On May 2, 2017, President Trump tweeted that maybe what the government needs is "a good 'shutdown.'"

It would be to "force a partisan confrontation over federal spending," according to The New York Times — as if the American government were a kid who needs a timeout. But that's just not how government works. When politicians can't get their act together, the rest of the country suffers.

How do we know this? Because in 2013, it did shut down. For 16 days. It, uh, wasn't great. If you (and the government) need a reminder of what's at stake, here are 20 things that happened to real people because of it:


1. Furloughed government employees were forced to take part-time jobs.

One U.S. Capitol employee took a job as a middle-school janitor, according to the Washington Post. Another family had to lay off a reading specialist they hired for their autistic son. At its peak, the shutdown put about 850,000 government jobs on hold.

2. National parks closed.

Photo from David McNew/Getty Images.

According to the Los Angeles Times, Cleo Tung and Matthew Locascio had to reschedule their wedding after the government closed Yosemite National Park. Another group was told their reservation to raft down the Grand Canyon — a plan 18 years in the making — wasn't going to happen.

3. National wildlife refuges closed too. Officials had to cancel a wild pony roundup on the Virginia coast.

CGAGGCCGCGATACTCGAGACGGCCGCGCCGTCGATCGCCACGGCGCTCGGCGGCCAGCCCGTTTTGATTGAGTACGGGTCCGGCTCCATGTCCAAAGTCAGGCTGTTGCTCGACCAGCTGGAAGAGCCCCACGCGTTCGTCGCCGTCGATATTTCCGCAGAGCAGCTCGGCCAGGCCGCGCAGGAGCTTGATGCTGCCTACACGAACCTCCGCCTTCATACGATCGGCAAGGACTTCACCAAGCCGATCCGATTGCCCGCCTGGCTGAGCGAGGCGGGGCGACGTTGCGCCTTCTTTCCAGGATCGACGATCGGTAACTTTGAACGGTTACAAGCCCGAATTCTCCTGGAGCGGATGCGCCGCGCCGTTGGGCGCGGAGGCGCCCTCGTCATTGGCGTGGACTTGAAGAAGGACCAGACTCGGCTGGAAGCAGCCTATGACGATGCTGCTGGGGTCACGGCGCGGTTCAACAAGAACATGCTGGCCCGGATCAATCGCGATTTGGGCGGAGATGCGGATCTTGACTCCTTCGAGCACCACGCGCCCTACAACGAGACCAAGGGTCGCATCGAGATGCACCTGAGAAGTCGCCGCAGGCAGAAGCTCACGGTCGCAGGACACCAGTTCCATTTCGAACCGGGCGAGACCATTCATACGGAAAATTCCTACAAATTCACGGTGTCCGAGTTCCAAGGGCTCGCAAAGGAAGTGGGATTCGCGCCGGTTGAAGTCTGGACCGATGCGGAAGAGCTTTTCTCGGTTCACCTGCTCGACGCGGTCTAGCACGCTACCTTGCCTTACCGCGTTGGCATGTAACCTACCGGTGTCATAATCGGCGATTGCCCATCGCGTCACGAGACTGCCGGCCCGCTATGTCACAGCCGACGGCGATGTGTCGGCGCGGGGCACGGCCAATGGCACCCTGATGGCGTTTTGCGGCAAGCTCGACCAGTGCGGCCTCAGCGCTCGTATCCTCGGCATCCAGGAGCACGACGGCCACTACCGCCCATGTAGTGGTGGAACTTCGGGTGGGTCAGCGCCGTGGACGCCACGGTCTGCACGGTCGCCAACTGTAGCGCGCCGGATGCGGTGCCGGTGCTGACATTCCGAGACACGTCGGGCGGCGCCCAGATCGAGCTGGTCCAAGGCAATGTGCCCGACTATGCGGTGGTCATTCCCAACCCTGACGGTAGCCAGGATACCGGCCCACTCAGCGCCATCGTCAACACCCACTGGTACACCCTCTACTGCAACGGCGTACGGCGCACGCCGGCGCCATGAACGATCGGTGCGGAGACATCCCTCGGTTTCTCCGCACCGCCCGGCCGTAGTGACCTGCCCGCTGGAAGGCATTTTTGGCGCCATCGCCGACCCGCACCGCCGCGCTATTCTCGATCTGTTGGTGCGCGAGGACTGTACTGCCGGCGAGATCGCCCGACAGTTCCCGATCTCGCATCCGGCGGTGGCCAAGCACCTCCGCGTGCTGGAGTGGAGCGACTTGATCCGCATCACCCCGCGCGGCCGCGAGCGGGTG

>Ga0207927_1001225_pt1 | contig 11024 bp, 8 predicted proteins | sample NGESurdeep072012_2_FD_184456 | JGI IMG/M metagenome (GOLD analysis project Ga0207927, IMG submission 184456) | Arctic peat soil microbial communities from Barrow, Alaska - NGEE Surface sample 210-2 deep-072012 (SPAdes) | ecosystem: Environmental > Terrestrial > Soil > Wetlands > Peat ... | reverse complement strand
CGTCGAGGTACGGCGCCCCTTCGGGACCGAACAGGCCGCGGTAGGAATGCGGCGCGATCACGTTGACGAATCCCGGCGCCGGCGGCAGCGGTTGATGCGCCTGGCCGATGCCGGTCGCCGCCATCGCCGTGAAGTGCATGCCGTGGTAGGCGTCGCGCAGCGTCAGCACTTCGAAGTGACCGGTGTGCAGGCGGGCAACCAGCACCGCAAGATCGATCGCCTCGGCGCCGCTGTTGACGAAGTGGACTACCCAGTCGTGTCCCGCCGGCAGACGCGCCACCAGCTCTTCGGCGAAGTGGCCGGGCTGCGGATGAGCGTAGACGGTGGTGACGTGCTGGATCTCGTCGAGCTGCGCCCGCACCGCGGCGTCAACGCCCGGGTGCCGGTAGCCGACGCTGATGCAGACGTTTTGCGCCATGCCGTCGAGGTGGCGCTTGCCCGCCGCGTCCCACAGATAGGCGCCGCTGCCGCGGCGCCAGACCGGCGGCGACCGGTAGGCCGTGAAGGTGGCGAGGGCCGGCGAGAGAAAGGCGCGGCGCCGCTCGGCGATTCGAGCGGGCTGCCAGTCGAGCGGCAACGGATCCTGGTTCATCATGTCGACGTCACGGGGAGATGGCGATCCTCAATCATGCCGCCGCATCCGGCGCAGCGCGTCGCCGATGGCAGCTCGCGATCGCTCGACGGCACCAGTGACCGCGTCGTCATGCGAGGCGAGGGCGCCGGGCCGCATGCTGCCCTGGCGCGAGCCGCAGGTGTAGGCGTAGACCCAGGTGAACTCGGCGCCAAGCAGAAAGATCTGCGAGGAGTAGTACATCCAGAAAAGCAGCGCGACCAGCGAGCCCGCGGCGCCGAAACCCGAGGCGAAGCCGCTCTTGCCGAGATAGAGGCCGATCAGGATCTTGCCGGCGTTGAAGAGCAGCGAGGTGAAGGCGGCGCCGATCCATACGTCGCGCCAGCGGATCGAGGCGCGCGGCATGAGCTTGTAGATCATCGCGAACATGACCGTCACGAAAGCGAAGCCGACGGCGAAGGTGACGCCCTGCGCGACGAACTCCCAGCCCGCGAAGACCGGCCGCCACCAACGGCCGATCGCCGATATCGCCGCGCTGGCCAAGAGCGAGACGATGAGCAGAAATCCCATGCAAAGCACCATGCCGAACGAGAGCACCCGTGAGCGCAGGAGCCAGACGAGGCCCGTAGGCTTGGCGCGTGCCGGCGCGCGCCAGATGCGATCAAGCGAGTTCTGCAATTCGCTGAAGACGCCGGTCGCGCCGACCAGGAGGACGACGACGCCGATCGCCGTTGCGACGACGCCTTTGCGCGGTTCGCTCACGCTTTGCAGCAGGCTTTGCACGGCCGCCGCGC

Each year, workers round up the wild ponies on Assateague Island, conducting vet checks, giving immunizations, and collecting and selling new foals. The event had to be cancelled because the national wildlife refuge was closed. The same park closure also stopped a yearly peregrine falcon survey.

4. Outdoor-dependent businesses near the parks and refuges suffered greatly.

Closing Kenai National Wildlife Refuge in Alaska cost fly-fishing guide Fred Telleen thousands of dollars, the Washington Post reported, and closing Zion National Park in Utah cost the Zion Park Inn tens of thousands of dollars, reported The New York Times.

5. If Americans thought they'd hit a museum instead, tough luck. National museums and monuments were closed too.

Photo by Spencer Platt/Getty Images.

The shutdown affected the Smithsonian museums and national monuments such as the Statue of Liberty and the Lincoln Memorial.

6. But it didn't stop 92 veterans from visiting the World War II Memorial.

The Mississippi Gulf Coast Honor Flight veterans dodged barricades to tour the temporarily closed site.

7. And this red-blooded American helped mow the Lincoln Memorial's lawn.

Photo from AP Photo/Manuel Balce Ceneta.

Chris Cox from South Carolina took it upon himself to mow the lawns and empty the garbage cans on the National Mall. He refused donations, saying the point was to send a message to the government.